- No longer just a menace on the defensive end, Kawhi Leonard has now been unleashed on offense. Will this end up being the Year of Kawhi?
There is an unmistakable anxiety that washes over a crowd once it realizes that no possession is safe. Kawhi Leonard knows it well. He draws it out, almost incidentally, by poaching the ball right out from an opponent’s clutches or lunging in to revoke a passing lane. Opposing offenses seize around him. No casual pass or routine shot attempt will do so long as Leonard is around, which leads rivals to clam up and overthink their moves in an attempt to play it safe. Their stammering hesitations offer no way out. Leonard still takes what he wants, streaking from steal to dunk to the sound of a murmuring, unsettled audience.
Last season brought to bear the idea that a defender that fearsome could dole out further punishment as a star scorer. The first week of Leonard's follow-up campaign has only expanded on that harrowing premise. On opening night, the reigning Defensive Player of the Year dropped 35 points on just 21 shots against the most talented team in the league. Sacramento suffered 30 points on 21 attempts the next game and New Orleans "held" Leonard to 20 points on 12 shots by failing to keep the game competitive in the fourth quarter. The ensuing night in Miami, Leonard picked back up with another 27 points on 16 tries. Even in a league that swirls around LeBron James and the vaunted Warriors, this could quietly become the Year of Kawhi. Observe:
Leonard, now 25, is one of the league's most difficult scorers. It's not that he's unstoppable—it's that even mounting resistance requires more of opponents every year, beginning with the toll Leonard exacts through his own coverage. Escaping Leonard on any regular basis is a labor of misery. Creating separation with a live dribble means darting past one of the longest wing defenders in the game and working over one of its strongest. Every bump along the way is generally to Leonard's benefit; he is much more likely to knock a creator off-balance than vice versa. Life away from the ball is no simpler. Cuts are tracked closely. Curls are controlled. Even creating enough of a buffer from Leonard to catch a pass requires a significant investment with no guarantees.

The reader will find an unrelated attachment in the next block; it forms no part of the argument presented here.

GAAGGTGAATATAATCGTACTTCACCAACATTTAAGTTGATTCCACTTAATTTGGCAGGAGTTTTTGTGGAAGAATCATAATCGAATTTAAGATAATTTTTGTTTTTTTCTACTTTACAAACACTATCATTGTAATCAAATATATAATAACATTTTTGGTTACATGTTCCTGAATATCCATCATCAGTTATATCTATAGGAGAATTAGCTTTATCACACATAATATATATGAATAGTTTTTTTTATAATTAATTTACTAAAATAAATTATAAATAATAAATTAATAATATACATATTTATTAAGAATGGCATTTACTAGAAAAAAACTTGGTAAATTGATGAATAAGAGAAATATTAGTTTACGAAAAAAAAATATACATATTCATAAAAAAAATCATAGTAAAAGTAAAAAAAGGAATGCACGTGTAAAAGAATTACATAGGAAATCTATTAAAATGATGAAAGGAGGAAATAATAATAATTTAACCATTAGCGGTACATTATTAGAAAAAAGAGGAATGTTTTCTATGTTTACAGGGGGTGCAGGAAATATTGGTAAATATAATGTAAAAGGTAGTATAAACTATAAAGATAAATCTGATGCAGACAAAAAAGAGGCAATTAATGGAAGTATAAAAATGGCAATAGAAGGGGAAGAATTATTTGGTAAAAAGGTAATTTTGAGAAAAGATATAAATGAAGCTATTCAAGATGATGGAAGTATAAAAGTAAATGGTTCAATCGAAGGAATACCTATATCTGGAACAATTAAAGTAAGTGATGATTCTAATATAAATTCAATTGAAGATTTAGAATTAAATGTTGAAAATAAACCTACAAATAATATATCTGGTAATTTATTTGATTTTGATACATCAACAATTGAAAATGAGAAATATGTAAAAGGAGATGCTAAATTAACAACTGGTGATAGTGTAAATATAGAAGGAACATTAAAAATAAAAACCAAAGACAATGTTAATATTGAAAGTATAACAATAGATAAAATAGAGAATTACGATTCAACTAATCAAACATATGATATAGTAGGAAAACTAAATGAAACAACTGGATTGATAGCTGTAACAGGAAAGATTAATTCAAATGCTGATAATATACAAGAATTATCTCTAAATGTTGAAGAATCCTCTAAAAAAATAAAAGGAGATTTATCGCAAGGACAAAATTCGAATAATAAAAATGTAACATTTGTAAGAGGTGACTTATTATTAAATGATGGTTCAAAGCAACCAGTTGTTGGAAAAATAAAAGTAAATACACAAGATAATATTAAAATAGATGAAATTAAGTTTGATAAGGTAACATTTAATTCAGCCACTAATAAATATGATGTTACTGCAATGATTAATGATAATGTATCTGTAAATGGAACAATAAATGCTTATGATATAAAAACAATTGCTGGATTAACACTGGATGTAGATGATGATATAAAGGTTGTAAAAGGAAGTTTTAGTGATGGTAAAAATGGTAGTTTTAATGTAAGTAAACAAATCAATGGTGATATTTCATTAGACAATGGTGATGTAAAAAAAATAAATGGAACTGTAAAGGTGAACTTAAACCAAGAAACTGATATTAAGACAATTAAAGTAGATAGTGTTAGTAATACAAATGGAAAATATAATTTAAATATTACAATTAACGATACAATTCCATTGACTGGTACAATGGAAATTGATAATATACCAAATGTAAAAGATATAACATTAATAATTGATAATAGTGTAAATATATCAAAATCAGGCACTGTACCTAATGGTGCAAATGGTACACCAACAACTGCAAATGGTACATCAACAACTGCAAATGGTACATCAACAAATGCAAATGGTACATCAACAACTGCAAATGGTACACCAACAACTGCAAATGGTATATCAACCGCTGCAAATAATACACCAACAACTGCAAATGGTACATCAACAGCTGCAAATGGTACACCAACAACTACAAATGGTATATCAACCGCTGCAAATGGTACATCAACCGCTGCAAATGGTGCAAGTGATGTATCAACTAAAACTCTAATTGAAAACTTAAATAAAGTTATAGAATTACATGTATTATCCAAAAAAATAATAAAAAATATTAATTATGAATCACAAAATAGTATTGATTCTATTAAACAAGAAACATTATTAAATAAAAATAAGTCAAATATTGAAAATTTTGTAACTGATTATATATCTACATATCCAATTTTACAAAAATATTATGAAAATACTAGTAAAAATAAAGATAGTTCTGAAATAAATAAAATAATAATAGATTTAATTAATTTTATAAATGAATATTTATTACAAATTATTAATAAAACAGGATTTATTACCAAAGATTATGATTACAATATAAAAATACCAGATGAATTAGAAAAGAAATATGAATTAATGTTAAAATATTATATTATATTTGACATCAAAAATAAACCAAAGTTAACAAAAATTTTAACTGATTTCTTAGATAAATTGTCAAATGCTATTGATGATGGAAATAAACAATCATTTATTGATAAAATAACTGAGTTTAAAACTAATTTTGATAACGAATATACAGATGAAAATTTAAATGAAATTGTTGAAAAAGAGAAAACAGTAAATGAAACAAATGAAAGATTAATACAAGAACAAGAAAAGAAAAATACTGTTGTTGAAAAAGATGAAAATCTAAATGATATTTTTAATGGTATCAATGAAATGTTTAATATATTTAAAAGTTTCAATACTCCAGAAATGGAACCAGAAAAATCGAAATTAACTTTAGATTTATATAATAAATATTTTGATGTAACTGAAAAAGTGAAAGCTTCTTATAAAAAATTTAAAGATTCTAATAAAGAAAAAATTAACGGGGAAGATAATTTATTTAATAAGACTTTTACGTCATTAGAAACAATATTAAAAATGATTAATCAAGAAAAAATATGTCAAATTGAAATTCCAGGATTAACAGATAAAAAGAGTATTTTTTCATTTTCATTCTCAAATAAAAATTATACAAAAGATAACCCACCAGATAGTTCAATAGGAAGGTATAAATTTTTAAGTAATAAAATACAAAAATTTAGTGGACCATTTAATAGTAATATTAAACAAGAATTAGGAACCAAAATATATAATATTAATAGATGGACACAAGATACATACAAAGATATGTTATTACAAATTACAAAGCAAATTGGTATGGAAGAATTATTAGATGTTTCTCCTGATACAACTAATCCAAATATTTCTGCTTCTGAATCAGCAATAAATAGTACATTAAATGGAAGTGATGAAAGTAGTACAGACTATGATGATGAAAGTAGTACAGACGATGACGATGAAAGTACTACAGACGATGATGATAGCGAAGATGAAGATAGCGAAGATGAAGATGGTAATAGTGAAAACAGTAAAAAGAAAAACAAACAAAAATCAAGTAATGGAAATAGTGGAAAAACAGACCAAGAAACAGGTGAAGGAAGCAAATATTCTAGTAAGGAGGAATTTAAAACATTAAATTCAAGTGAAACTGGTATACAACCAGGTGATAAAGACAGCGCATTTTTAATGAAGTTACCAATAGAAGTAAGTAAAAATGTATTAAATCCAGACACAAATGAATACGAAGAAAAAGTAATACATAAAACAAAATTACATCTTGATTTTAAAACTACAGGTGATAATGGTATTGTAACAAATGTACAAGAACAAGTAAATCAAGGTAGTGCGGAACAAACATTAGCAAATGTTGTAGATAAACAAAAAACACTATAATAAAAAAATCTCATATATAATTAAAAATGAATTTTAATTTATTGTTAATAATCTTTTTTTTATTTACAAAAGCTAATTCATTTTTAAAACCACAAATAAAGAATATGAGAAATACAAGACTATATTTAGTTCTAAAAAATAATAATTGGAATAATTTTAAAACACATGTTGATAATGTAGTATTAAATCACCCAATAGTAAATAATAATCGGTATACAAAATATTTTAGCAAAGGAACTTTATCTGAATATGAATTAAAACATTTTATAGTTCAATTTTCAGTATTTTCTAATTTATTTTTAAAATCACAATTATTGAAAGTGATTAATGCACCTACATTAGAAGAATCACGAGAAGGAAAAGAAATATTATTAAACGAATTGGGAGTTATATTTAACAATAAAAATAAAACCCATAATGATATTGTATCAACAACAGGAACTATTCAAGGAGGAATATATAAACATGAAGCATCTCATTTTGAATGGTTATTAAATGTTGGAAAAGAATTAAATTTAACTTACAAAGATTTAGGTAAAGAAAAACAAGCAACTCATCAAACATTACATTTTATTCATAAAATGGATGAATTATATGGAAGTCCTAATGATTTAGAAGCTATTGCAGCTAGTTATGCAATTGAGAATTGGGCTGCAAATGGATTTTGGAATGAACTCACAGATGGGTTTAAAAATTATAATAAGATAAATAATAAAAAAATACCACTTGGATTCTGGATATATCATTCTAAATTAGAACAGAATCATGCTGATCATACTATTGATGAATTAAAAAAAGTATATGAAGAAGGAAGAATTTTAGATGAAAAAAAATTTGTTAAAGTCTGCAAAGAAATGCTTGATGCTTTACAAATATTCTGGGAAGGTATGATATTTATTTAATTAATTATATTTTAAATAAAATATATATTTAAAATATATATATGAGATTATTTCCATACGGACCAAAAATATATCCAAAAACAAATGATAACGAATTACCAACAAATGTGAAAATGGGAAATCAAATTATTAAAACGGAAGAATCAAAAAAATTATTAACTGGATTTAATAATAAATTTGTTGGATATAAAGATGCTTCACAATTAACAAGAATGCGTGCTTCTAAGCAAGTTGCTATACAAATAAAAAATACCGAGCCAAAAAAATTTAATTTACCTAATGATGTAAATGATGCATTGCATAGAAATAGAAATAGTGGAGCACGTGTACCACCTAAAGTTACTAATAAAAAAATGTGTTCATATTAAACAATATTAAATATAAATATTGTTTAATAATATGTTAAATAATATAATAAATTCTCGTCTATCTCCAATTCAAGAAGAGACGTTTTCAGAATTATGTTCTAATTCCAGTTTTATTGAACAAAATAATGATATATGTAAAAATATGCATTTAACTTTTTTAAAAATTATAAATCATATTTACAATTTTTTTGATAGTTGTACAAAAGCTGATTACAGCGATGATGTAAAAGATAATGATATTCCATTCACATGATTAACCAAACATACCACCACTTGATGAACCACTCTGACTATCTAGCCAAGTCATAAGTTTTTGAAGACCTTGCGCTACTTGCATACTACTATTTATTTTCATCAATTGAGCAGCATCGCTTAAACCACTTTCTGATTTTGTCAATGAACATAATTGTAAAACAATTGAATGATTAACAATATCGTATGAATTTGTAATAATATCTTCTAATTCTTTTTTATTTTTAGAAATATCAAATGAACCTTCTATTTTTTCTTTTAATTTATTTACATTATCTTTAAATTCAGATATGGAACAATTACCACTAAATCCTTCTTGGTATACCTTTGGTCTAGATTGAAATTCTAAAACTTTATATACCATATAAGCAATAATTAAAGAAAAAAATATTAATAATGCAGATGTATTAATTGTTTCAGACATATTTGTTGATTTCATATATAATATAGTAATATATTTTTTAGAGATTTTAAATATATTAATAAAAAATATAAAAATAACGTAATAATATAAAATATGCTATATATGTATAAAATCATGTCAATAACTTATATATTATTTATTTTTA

Rare are the opponents who can detach from Leonard consistently enough to score at an efficient clip and rarer still are those who would still have energy left to slow Leonard's own roll after doing so. That's the trick. For as taxing as it is on Leonard to carry so much responsibility on both ends of the floor, he spends the majority of his time operating against opponents much less qualified to match him. Leonard tends to make life more hellish for his adversaries than they ever could for him, rendering the Spurs a distinct advantage in most every contest.
These are battles of attrition that Leonard is predisposed to win. First-rate isolation play, unthwartable in its simplicity, became a staple of his game last season. Leonard's one-on-one skills seem only to have matured since:
“He basically tells me what he wants to do now,” Gregg Popovich recently said. "I mean, he’ll take the ball and send the screener away. He’ll decide if he wants to go one-on-one with no screen, no pick … he is much more demonstrative, looks for his shots more. He knows he’s got a green light, and I think that’s the difference."
Yet in San Antonio's handful of games thus far, Leonard has also more than doubled his possession usage in the pick-and-roll relative to last season, according to Synergy Sports. One of the more effective all-around scorers in the league has made a pointed move toward off-the-dribble dynamism. Leonard already had the first step to slink past any defender who didn't square up to guard him. Now he's building familiarity with another device to nudge opponents out of position—and into the blender.
The fact that Leonard can now pick his spots so deliberately is a product of an increasingly confident handle. Shot creation in the NBA did not come naturally for Leonard, though you'd never know that from watching him throw defenders with a smooth inside-out dribble:
Shifting to a more downhill style has yielded predictably terrifying results. Leonard, now unleashed, is slippery enough to get a step on his opponents and bait them into contact. Thus far he has averaged 10 trips to the free throw line a game—a dramatic uptick from his 4.6 attempts on average last season. Leonard has eclipsed that mark in every game to date and twice racked up free throws in double digits. In the course of his hot start, Leonard has also become a sort of yeoman playmaker. There's nothing unique or spectacular about Leonard's vision in this capacity. Yet by leveraging his way into different kinds of advantages, the All-NBA forward has filled one of the few remaining gaps in his game and mustered 4.9 assists per 36 minutes. A lot of good can come of being strong, skilled, and well-meaning.
True to form, Leonard has accomplished all of this—attacking more, assisting more, and operating in traffic more—while squandering little. One of the most stunning turnover rates (7.4%) in the league has gone largely untouched. Leonard has totaled 39 discrete pick-and-roll possessions through four games this season. Some have ended in scores, some assists, and some misses. Only two ended in a turnover—a rarity which obscures the fact that Leonard is still relatively new at all of this.
Leonard, in that peculiar way, seems immune to conventional tradeoffs. He isolates without much cost to his efficiency. He ratchets up his playmaking without giving away possessions. He busts ass through full defensive sequences and carries the weight of San Antonio's offense without seeing his effectiveness dull to fatigue. The defiance in Leonard's game extends even to basketball's understood truths—somehow stifling of logic itself.